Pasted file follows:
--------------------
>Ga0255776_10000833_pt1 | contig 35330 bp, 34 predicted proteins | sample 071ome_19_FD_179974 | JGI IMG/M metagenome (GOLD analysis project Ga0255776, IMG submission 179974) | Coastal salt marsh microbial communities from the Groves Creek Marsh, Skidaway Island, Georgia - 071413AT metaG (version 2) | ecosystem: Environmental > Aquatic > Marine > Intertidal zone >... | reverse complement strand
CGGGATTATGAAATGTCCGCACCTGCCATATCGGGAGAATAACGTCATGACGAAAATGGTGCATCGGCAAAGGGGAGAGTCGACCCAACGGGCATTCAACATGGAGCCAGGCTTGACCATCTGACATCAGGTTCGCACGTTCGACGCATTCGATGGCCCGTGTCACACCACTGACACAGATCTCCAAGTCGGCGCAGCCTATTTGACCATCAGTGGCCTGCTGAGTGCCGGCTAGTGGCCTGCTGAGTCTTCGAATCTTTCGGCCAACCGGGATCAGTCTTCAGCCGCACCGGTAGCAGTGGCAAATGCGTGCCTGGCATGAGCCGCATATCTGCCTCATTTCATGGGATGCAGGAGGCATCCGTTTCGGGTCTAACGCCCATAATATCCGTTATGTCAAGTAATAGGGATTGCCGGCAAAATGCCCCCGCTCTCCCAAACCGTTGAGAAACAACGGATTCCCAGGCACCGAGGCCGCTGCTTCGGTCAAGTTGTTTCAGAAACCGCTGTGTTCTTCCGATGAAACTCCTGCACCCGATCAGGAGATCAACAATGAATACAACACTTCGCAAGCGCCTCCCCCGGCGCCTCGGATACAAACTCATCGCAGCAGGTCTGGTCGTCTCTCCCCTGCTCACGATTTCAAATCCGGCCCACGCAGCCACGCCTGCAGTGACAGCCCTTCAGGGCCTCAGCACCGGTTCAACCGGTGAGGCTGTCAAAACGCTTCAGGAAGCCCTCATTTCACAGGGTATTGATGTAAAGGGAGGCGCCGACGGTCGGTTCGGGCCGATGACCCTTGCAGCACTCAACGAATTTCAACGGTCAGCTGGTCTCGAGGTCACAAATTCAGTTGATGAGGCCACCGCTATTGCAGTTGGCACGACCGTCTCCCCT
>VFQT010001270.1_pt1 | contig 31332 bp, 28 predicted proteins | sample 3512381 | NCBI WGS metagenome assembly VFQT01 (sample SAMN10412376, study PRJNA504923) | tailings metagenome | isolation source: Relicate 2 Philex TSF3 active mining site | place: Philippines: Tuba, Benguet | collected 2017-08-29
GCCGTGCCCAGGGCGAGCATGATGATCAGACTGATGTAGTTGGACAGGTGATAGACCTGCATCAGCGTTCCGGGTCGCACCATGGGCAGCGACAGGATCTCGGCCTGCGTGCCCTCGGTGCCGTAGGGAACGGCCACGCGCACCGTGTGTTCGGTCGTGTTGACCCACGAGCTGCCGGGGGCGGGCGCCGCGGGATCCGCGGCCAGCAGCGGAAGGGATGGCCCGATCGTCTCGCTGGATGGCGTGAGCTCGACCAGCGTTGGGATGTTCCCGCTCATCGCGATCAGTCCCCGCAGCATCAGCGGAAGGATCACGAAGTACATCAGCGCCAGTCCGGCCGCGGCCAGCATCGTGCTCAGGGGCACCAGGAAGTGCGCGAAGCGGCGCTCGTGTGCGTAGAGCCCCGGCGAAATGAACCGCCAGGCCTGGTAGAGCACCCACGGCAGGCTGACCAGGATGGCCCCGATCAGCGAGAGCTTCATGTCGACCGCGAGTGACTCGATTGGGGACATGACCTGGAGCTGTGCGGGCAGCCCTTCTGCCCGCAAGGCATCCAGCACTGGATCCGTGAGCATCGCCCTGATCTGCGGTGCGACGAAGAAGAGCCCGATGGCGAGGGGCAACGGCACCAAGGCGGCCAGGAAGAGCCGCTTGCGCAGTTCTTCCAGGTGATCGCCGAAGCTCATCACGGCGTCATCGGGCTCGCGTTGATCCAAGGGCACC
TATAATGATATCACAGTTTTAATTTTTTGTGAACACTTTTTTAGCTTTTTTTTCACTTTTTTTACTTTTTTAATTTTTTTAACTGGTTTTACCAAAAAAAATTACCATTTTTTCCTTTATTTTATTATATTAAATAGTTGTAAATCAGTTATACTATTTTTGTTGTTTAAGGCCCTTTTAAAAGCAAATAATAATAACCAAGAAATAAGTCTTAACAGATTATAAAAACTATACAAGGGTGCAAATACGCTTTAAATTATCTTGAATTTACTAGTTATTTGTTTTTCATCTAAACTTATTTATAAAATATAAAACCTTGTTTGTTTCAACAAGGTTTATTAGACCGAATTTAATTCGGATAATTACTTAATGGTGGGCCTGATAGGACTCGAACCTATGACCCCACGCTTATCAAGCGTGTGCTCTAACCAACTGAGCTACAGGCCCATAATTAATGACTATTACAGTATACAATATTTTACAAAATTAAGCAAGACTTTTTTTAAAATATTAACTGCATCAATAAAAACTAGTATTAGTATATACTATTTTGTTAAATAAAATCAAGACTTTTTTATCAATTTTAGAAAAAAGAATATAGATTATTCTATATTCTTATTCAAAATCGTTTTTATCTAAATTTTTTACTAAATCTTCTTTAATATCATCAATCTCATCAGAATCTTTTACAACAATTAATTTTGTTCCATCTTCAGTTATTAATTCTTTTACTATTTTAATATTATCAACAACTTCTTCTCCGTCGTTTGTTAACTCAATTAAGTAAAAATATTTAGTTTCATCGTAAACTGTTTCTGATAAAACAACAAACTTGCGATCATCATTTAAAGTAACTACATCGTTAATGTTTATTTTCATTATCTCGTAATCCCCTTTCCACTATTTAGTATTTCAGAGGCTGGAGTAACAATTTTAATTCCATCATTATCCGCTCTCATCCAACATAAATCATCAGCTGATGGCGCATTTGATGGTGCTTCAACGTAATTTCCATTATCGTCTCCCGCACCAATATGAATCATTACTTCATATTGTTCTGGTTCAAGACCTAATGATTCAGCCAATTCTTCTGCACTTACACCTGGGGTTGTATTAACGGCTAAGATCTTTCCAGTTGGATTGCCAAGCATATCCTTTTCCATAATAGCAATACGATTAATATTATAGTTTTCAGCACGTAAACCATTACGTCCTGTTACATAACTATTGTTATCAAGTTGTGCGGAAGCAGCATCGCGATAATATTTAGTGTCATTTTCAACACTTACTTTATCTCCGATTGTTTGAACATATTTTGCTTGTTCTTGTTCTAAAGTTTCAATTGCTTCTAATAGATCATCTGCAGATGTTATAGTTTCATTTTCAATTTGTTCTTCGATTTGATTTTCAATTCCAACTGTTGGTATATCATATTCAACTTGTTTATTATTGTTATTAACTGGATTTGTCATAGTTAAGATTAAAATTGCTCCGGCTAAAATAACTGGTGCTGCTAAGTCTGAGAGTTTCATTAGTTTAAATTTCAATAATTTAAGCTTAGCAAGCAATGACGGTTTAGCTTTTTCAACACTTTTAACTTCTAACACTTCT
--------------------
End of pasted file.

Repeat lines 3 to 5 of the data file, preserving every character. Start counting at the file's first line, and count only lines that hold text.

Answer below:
>VFQT010001270.1_pt1 | contig 31332 bp, 28 predicted proteins | sample 3512381 | NCBI WGS metagenome assembly VFQT01 (sample SAMN10412376, study PRJNA504923) | tailings metagenome | isolation source: Relicate 2 Philex TSF3 active mining site | place: Philippines: Tuba, Benguet | collected 2017-08-29
GCCGTGCCCAGGGCGAGCATGATGATCAGACTGATGTAGTTGGACAGGTGATAGACCTGCATCAGCGTTCCGGGTCGCACCATGGGCAGCGACAGGATCTCGGCCTGCGTGCCCTCGGTGCCGTAGGGAACGGCCACGCGCACCGTGTGTTCGGTCGTGTTGACCCACGAGCTGCCGGGGGCGGGCGCCGCGGGATCCGCGGCCAGCAGCGGAAGGGATGGCCCGATCGTCTCGCTGGATGGCGTGAGCTCGACCAGCGTTGGGATGTTCCCGCTCATCGCGATCAGTCCCCGCAGCATCAGCGGAAGGATCACGAAGTACATCAGCGCCAGTCCGGCCGCGGCCAGCATCGTGCTCAGGGGCACCAGGAAGTGCGCGAAGCGGCGCTCGTGTGCGTAGAGCCCCGGCGAAATGAACCGCCAGGCCTGGTAGAGCACCCACGGCAGGCTGACCAGGATGGCCCCGATCAGCGAGAGCTTCATGTCGACCGCGAGTGACTCGATTGGGGACATGACCTGGAGCTGTGCGGGCAGCCCTTCTGCCCGCAAGGCATCCAGCACTGGATCCGTGAGCATCGCCCTGATCTGCGGTGCGACGAAGAAGAGCCCGATGGCGAGGGGCAACGGCACCAAGGCGGCCAGGAAGAGCCGCTTGCGCAGTTCTTCCAGGTGATCGCCGAAGCTCATCACGGCGTCATCGGGCTCGCGTTGATCCAAGGGCACC
TATAATGATATCACAGTTTTAATTTTTTGTGAACACTTTTTTAGCTTTTTTTTCACTTTTTTTACTTTTTTAATTTTTTTAACTGGTTTTACCAAAAAAAATTACCATTTTTTCCTTTATTTTATTATATTAAATAGTTGTAAATCAGTTATACTATTTTTGTTGTTTAAGGCCCTTTTAAAAGCAAATAATAATAACCAAGAAATAAGTCTTAACAGATTATAAAAACTATACAAGGGTGCAAATACGCTTTAAATTATCTTGAATTTACTAGTTATTTGTTTTTCATCTAAACTTATTTATAAAATATAAAACCTTGTTTGTTTCAACAAGGTTTATTAGACCGAATTTAATTCGGATAATTACTTAATGGTGGGCCTGATAGGACTCGAACCTATGACCCCACGCTTATCAAGCGTGTGCTCTAACCAACTGAGCTACAGGCCCATAATTAATGACTATTACAGTATACAATATTTTACAAAATTAAGCAAGACTTTTTTTAAAATATTAACTGCATCAATAAAAACTAGTATTAGTATATACTATTTTGTTAAATAAAATCAAGACTTTTTTATCAATTTTAGAAAAAAGAATATAGATTATTCTATATTCTTATTCAAAATCGTTTTTATCTAAATTTTTTACTAAATCTTCTTTAATATCATCAATCTCATCAGAATCTTTTACAACAATTAATTTTGTTCCATCTTCAGTTATTAATTCTTTTACTATTTTAATATTATCAACAACTTCTTCTCCGTCGTTTGTTAACTCAATTAAGTAAAAATATTTAGTTTCATCGTAAACTGTTTCTGATAAAACAACAAACTTGCGATCATCATTTAAAGTAACTACATCGTTAATGTTTATTTTCATTATCTCGTAATCCCCTTTCCACTATTTAGTATTTCAGAGGCTGGAGTAACAATTTTAATTCCATCATTATCCGCTCTCATCCAACATAAATCATCAGCTGATGGCGCATTTGATGGTGCTTCAACGTAATTTCCATTATCGTCTCCCGCACCAATATGAATCATTACTTCATATTGTTCTGGTTCAAGACCTAATGATTCAGCCAATTCTTCTGCACTTACACCTGGGGTTGTATTAACGGCTAAGATCTTTCCAGTTGGATTGCCAAGCATATCCTTTTCCATAATAGCAATACGATTAATATTATAGTTTTCAGCACGTAAACCATTACGTCCTGTTACATAACTATTGTTATCAAGTTGTGCGGAAGCAGCATCGCGATAATATTTAGTGTCATTTTCAACACTTACTTTATCTCCGATTGTTTGAACATATTTTGCTTGTTCTTGTTCTAAAGTTTCAATTGCTTCTAATAGATCATCTGCAGATGTTATAGTTTCATTTTCAATTTGTTCTTCGATTTGATTTTCAATTCCAACTGTTGGTATATCATATTCAACTTGTTTATTATTGTTATTAACTGGATTTGTCATAGTTAAGATTAAAATTGCTCCGGCTAAAATAACTGGTGCTGCTAAGTCTGAGAGTTTCATTAGTTTAAATTTCAATAATTTAAGCTTAGCAAGCAATGACGGTTTAGCTTTTTCAACACTTTTAACTTCTAACACTTCT